Source: The content for this article is from Parness & Associates Public Relations, Marty Gitlin. LeClairRyan provides business counsel and client representation in corporate law and litigation. For more information about LeClairRyan, visit www.leclairryan.com.
Animal rights activists are increasingly targeting animal agricultural businesses, such as dairy, swine and poultry farmers, with undercover video stings designed to generate maximum media attention, warns LeClairRyan shareholder David L. Cook. But agri-businesses can take proactive steps to exclude infiltrators in the first place, he says; and if there is a breach, companies can take legal and other steps to fight back.
“Since 2005, more than two dozen undercover videos have been released in more than 10 states relating to animal agriculture,” explains Cook, who represents major dairy and other agricultural businesses throughout the Northeast from his base in the national law firm’s Rochester office. “These operations use shock and sensationalism to gain media coverage and, ultimately, impact public opinion and disrupt markets.”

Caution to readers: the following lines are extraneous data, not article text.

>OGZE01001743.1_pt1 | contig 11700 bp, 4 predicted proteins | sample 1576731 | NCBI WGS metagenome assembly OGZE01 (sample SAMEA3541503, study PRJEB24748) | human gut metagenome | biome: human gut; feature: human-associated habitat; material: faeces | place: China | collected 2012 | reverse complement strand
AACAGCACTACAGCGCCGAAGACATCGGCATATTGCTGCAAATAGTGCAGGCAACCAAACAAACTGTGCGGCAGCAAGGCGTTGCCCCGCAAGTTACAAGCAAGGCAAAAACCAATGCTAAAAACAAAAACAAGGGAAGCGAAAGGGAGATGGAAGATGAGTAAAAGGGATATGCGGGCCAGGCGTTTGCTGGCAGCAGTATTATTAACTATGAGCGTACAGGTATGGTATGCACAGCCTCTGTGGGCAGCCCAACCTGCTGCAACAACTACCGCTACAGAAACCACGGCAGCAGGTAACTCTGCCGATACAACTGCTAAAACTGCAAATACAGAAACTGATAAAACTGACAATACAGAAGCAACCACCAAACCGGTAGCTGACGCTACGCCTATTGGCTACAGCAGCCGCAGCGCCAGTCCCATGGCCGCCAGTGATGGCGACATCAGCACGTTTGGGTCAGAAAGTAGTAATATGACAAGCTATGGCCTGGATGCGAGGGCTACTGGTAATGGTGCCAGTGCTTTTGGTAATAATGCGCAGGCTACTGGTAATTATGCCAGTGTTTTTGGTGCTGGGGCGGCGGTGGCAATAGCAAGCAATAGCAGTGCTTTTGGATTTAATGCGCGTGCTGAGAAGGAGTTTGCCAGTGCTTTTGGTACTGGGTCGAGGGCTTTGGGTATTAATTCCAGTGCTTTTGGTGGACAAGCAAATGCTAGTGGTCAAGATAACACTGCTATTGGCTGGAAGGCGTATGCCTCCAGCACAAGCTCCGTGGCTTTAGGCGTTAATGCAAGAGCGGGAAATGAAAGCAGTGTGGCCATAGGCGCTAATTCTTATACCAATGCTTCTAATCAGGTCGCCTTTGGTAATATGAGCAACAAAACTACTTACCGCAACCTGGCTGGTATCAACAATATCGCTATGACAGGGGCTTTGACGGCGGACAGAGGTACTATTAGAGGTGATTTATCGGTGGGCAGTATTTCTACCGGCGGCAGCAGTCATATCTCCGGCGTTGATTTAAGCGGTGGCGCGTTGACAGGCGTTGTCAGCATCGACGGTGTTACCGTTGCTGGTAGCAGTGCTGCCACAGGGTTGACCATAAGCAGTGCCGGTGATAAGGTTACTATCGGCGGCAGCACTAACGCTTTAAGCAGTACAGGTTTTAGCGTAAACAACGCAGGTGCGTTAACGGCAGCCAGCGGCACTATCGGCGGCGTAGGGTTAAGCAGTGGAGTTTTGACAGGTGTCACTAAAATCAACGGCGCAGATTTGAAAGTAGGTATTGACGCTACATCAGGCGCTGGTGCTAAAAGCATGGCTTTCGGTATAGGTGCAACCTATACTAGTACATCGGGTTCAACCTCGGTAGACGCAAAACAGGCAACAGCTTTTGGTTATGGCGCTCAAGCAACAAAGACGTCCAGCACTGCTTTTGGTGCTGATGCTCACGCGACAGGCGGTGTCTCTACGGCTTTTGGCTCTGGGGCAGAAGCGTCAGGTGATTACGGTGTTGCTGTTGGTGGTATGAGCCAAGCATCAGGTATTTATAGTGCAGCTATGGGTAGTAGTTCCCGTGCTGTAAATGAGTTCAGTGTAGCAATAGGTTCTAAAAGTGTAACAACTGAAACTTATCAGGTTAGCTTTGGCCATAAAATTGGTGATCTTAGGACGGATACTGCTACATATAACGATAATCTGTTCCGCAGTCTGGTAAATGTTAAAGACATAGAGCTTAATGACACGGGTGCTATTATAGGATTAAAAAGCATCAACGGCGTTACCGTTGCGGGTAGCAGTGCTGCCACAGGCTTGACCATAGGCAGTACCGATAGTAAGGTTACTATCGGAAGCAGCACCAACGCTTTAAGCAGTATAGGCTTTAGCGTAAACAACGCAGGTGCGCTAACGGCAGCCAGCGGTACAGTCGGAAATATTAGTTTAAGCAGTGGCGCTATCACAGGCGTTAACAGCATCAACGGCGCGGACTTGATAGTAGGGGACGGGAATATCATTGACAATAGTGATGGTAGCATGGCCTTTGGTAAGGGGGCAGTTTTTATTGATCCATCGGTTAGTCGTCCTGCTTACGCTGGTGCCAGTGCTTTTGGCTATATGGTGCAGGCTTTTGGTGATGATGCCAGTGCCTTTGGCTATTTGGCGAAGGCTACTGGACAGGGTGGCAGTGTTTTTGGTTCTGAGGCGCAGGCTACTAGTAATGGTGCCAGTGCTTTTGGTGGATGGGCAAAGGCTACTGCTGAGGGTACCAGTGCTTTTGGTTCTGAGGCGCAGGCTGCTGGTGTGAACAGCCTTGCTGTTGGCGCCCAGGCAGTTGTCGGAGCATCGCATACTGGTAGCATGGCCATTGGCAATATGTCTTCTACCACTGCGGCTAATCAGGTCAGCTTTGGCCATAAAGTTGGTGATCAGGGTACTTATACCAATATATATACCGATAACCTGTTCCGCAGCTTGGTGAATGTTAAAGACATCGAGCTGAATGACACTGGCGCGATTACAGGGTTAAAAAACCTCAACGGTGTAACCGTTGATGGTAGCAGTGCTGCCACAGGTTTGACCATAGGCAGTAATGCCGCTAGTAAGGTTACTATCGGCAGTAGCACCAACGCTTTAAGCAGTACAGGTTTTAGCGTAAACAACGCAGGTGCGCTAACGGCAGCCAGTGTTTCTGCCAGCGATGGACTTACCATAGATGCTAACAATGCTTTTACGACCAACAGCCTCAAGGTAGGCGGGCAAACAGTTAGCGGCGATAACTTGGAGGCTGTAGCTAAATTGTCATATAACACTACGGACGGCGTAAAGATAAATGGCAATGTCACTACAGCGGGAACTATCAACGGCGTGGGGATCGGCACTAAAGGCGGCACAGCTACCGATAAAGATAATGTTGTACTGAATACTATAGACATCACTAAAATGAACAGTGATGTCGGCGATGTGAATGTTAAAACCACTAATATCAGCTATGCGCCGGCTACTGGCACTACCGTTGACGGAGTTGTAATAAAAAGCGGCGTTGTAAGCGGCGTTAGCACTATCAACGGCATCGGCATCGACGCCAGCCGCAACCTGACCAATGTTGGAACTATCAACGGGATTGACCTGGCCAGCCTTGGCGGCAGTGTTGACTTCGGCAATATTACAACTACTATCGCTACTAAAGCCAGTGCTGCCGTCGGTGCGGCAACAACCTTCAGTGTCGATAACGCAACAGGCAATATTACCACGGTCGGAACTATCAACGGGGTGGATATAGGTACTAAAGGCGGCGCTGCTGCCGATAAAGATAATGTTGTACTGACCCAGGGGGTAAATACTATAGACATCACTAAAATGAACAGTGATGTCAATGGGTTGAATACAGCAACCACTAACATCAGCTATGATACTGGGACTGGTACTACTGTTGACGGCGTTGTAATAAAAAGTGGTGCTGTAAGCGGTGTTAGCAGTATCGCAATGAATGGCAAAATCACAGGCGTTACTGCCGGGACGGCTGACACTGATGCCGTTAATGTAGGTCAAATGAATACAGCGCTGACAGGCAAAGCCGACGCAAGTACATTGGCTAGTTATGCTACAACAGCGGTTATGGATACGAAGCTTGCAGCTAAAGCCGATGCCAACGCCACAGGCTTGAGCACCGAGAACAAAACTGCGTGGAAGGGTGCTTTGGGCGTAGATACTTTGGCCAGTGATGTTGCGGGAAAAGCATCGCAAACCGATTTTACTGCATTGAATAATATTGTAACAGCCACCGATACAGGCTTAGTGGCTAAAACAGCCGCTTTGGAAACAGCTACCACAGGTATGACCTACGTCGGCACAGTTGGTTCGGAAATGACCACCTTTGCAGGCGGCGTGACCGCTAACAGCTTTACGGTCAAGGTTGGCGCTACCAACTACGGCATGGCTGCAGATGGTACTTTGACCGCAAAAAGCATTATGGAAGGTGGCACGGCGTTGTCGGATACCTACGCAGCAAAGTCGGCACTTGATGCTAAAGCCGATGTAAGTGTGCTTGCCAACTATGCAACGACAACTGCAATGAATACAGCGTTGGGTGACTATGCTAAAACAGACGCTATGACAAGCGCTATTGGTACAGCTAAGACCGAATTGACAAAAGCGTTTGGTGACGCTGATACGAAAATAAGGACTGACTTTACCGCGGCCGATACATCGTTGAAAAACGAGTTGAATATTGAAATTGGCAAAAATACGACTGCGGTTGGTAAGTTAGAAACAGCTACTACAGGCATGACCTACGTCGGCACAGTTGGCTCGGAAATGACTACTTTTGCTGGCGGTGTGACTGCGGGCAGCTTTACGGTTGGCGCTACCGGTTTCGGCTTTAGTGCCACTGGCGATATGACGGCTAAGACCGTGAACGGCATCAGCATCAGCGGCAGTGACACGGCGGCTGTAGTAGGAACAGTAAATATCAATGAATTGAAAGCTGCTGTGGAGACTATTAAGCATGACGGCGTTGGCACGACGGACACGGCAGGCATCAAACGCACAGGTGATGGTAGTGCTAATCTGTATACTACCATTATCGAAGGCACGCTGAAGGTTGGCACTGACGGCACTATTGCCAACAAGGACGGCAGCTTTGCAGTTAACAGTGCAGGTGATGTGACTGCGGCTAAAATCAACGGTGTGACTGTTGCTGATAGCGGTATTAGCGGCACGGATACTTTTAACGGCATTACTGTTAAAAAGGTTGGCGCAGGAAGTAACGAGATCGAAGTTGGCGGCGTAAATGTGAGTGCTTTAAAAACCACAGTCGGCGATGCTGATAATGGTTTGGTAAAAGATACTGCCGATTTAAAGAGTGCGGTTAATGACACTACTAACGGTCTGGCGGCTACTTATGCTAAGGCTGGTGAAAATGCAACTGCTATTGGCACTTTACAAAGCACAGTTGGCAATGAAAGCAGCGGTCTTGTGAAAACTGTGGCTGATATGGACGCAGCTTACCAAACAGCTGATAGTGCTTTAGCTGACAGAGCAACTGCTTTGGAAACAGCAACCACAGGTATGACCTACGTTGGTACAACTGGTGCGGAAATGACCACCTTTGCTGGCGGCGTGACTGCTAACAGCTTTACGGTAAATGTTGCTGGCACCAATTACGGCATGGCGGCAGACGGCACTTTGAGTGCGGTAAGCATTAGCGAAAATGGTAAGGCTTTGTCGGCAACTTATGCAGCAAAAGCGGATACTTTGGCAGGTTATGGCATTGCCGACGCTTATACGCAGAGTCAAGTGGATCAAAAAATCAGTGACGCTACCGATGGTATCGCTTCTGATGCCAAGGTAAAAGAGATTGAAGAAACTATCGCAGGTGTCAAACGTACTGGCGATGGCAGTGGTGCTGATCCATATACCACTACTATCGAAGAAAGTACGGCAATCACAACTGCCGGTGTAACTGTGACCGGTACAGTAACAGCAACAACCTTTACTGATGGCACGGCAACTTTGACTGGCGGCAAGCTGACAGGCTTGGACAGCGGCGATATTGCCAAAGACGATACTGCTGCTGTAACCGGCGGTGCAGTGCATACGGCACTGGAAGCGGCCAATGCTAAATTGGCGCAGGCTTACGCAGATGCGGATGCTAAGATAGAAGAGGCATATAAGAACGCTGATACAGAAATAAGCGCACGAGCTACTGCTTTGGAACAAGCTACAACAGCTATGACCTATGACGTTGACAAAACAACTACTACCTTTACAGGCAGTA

Groups such as the Humane Society of the United States (HSUS), Mercy for Animals, People for the Ethical Treatment of Animals (PETA), and Farm Sanctuary have conducted undercover operations targeting the dairy and other industries, he says.
A good defense starts with the hiring process according to Cook, who notes that a resume without animal agriculture experience could signal that an applicant is an undercover plant. “It is perfectly appropriate and legal to ask in an employment interview or on an application if a prospective employee is a member of or supports animal rights organizations,” he writes. “In addition, agricultural employers should require all employees to sign a non-disclosure and confidentiality agreement which includes a prohibition against taking or distributing photographs or video of any aspect of their employment.”
Violators should be dismissed, he adds, pointing out that in most states, an employee may be fired for any reason other than race, national origin, age, gender or sexual orientation. Dairy operations should also be protected with security and surveillance systems. In addition employees should report co-workers who are making videos, taking pictures or otherwise deviating from established policies and principles related to animal health and safety, he notes.
If a company is nonetheless targeted by an undercover operation or becomes the subject of a media report, an attorney should interview all employees who have had any kind of contact with the undercover employee and/or may have been filmed or recorded, writes Cook.